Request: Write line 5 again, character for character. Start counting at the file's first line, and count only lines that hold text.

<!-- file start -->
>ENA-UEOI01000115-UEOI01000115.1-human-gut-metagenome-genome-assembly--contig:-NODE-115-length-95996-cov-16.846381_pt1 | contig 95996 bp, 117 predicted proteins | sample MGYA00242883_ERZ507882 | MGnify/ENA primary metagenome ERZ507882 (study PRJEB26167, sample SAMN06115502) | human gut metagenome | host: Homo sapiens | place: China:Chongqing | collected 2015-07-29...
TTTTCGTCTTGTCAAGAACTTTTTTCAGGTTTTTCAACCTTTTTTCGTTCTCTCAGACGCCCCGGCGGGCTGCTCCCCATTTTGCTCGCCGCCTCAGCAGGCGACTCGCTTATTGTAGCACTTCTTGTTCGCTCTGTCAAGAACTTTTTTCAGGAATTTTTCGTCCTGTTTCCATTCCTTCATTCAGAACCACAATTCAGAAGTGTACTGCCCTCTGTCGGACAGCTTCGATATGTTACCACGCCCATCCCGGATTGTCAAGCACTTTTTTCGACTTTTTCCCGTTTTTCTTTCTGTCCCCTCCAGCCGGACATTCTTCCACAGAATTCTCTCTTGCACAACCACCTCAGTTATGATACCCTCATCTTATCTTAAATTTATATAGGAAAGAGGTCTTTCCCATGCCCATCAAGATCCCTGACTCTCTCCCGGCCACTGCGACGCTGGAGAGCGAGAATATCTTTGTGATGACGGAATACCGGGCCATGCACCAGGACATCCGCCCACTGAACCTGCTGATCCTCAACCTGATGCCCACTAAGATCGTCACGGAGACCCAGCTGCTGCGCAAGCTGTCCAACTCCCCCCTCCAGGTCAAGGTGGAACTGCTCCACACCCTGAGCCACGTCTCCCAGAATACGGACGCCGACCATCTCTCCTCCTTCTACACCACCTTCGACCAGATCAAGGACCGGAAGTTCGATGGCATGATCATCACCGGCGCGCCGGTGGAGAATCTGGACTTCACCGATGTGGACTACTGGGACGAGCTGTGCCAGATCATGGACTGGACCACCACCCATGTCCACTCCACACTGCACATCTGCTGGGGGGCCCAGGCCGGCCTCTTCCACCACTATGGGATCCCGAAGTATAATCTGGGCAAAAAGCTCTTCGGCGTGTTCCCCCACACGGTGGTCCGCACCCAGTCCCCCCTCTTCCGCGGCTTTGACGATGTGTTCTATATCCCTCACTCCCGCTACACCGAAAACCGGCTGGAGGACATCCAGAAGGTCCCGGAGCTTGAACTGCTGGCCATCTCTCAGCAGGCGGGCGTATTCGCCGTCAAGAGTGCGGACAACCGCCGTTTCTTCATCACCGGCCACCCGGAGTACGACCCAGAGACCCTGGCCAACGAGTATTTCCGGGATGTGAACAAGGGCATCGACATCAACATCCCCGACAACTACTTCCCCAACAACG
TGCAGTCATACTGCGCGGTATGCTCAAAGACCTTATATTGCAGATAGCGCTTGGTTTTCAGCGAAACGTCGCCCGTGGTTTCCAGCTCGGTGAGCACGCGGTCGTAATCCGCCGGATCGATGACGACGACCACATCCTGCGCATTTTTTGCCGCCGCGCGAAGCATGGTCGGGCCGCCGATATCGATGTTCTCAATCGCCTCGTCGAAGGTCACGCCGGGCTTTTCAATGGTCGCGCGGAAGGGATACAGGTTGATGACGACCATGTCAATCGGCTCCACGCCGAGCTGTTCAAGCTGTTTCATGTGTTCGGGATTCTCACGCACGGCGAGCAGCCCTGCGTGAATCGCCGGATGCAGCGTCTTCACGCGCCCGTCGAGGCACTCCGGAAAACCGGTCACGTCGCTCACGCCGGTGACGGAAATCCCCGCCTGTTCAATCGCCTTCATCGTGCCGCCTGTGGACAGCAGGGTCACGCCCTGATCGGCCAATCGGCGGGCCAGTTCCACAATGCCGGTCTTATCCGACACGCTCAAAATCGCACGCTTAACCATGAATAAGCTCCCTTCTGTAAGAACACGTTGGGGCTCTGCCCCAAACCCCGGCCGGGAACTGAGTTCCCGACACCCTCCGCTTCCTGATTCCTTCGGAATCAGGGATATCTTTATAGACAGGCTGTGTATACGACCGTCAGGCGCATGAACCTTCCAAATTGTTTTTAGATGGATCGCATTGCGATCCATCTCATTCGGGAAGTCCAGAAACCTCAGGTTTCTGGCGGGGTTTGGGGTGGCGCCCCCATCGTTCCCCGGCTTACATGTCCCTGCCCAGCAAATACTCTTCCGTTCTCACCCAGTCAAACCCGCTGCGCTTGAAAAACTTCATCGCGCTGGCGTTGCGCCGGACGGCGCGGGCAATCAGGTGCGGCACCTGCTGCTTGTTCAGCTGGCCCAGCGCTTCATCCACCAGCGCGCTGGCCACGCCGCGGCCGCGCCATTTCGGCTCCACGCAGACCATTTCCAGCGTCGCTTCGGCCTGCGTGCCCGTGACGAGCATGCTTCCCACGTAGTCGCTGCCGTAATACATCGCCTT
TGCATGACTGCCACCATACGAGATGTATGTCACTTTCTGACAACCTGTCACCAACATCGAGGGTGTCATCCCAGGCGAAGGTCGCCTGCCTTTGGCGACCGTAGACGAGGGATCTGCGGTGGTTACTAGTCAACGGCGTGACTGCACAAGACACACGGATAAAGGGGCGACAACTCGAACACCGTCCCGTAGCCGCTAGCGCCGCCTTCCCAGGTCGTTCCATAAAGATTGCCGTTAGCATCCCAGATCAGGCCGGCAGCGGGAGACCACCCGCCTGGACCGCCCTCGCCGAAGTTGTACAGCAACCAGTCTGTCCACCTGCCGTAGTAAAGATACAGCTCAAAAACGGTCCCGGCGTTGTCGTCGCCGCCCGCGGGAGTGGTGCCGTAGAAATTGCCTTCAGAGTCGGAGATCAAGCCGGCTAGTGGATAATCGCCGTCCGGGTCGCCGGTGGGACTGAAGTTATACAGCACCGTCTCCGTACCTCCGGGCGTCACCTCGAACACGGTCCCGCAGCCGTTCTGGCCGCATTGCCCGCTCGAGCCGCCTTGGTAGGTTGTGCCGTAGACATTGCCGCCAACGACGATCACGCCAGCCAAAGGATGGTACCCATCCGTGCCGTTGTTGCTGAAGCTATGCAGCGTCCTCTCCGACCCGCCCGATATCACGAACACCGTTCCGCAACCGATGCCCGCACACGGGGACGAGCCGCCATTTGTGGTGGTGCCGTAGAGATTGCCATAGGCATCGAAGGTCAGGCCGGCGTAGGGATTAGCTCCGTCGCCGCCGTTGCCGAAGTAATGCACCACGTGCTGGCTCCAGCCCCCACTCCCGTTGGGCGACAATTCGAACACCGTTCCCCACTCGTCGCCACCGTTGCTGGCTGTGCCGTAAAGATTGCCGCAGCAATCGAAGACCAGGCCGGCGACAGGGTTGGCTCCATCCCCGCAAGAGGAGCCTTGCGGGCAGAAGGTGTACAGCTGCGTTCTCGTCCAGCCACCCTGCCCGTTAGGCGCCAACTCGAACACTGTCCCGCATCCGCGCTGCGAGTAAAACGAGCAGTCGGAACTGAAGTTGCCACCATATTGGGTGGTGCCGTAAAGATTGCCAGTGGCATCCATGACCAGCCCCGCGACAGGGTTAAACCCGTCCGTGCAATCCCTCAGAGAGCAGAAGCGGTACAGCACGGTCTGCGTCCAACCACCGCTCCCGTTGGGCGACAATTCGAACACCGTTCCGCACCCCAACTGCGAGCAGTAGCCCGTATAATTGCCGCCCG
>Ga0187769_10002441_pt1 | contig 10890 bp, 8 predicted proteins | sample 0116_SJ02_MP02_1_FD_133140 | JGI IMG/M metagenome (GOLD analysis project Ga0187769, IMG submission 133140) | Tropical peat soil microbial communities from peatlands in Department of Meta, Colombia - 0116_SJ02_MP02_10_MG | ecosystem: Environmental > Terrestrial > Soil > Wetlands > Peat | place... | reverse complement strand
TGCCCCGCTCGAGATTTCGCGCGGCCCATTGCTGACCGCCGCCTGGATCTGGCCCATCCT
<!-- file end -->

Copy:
>Ga0187769_10002441_pt1 | contig 10890 bp, 8 predicted proteins | sample 0116_SJ02_MP02_1_FD_133140 | JGI IMG/M metagenome (GOLD analysis project Ga0187769, IMG submission 133140) | Tropical peat soil microbial communities from peatlands in Department of Meta, Colombia - 0116_SJ02_MP02_10_MG | ecosystem: Environmental > Terrestrial > Soil > Wetlands > Peat | place... | reverse complement strand